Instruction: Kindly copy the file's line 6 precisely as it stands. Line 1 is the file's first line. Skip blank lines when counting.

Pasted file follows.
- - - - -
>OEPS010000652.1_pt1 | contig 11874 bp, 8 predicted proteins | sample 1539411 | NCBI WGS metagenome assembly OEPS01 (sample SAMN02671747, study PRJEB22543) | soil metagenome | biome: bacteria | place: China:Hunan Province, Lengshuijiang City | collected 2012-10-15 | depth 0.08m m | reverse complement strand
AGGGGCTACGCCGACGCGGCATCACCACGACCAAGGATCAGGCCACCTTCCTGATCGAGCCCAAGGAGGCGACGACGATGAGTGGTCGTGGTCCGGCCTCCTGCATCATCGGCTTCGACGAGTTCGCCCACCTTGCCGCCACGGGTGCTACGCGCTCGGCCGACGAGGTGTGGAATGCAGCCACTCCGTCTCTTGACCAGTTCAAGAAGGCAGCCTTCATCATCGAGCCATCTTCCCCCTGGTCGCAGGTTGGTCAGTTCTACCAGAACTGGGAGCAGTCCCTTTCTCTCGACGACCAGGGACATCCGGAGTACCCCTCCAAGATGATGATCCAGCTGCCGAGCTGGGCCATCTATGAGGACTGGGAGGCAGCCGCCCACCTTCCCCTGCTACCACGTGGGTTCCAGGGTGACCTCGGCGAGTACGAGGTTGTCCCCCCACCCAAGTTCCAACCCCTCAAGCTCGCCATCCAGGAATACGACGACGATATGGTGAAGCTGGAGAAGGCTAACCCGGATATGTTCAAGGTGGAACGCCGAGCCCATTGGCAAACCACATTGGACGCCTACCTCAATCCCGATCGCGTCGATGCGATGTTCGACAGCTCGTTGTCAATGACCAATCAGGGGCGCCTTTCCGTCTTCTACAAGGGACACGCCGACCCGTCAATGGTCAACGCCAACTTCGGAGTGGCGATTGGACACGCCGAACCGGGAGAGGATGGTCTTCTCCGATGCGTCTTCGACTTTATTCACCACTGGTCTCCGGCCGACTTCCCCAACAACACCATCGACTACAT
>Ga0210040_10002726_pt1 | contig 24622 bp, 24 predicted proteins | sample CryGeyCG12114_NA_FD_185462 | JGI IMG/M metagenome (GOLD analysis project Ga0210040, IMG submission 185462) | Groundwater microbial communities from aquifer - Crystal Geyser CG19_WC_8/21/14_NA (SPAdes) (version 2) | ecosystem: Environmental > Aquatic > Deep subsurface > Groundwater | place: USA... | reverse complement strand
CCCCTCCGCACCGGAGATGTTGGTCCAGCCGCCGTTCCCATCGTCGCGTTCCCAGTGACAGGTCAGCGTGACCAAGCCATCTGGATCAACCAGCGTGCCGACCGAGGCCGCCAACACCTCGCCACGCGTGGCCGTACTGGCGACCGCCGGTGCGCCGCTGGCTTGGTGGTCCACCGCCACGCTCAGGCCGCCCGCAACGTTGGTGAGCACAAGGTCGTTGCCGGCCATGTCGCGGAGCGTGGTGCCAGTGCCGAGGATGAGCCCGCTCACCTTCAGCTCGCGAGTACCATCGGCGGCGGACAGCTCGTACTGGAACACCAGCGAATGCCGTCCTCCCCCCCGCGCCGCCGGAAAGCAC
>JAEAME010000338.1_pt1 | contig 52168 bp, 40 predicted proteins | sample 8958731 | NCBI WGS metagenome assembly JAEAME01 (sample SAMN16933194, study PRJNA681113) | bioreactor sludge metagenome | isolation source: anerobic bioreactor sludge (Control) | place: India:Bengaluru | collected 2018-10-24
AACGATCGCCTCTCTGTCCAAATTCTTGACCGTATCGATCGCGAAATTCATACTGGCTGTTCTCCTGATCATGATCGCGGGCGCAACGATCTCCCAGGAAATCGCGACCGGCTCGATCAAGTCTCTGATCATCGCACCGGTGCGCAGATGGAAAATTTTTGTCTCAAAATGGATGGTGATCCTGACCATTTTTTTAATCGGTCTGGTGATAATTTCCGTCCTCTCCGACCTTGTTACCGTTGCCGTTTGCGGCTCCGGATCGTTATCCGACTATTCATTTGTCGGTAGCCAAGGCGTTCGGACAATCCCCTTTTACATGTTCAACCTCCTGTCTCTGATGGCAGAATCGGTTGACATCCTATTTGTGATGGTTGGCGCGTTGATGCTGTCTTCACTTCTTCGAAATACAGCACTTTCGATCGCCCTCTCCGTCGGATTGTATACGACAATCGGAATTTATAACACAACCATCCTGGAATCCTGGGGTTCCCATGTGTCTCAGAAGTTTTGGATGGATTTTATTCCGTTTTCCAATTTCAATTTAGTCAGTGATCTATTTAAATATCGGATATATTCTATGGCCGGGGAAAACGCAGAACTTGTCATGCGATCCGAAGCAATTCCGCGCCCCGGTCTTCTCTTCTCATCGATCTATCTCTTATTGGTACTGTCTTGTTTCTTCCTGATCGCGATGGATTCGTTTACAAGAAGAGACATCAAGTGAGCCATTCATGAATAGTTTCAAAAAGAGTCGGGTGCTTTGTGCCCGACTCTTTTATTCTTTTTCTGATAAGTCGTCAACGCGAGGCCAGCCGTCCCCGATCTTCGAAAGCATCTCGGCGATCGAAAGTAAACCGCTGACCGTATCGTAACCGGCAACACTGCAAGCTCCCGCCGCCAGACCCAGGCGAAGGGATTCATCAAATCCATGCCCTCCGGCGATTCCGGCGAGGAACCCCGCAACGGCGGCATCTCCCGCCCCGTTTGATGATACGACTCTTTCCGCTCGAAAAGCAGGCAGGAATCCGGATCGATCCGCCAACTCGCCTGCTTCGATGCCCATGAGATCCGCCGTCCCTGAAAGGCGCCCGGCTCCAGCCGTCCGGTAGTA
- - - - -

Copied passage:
AACGATCGCCTCTCTGTCCAAATTCTTGACCGTATCGATCGCGAAATTCATACTGGCTGTTCTCCTGATCATGATCGCGGGCGCAACGATCTCCCAGGAAATCGCGACCGGCTCGATCAAGTCTCTGATCATCGCACCGGTGCGCAGATGGAAAATTTTTGTCTCAAAATGGATGGTGATCCTGACCATTTTTTTAATCGGTCTGGTGATAATTTCCGTCCTCTCCGACCTTGTTACCGTTGCCGTTTGCGGCTCCGGATCGTTATCCGACTATTCATTTGTCGGTAGCCAAGGCGTTCGGACAATCCCCTTTTACATGTTCAACCTCCTGTCTCTGATGGCAGAATCGGTTGACATCCTATTTGTGATGGTTGGCGCGTTGATGCTGTCTTCACTTCTTCGAAATACAGCACTTTCGATCGCCCTCTCCGTCGGATTGTATACGACAATCGGAATTTATAACACAACCATCCTGGAATCCTGGGGTTCCCATGTGTCTCAGAAGTTTTGGATGGATTTTATTCCGTTTTCCAATTTCAATTTAGTCAGTGATCTATTTAAATATCGGATATATTCTATGGCCGGGGAAAACGCAGAACTTGTCATGCGATCCGAAGCAATTCCGCGCCCCGGTCTTCTCTTCTCATCGATCTATCTCTTATTGGTACTGTCTTGTTTCTTCCTGATCGCGATGGATTCGTTTACAAGAAGAGACATCAAGTGAGCCATTCATGAATAGTTTCAAAAAGAGTCGGGTGCTTTGTGCCCGACTCTTTTATTCTTTTTCTGATAAGTCGTCAACGCGAGGCCAGCCGTCCCCGATCTTCGAAAGCATCTCGGCGATCGAAAGTAAACCGCTGACCGTATCGTAACCGGCAACACTGCAAGCTCCCGCCGCCAGACCCAGGCGAAGGGATTCATCAAATCCATGCCCTCCGGCGATTCCGGCGAGGAACCCCGCAACGGCGGCATCTCCCGCCCCGTTTGATGATACGACTCTTTCCGCTCGAAAAGCAGGCAGGAATCCGGATCGATCCGCCAACTCGCCTGCTTCGATGCCCATGAGATCCGCCGTCCCTGAAAGGCGCCCGGCTCCAGCCGTCCGGTAGTA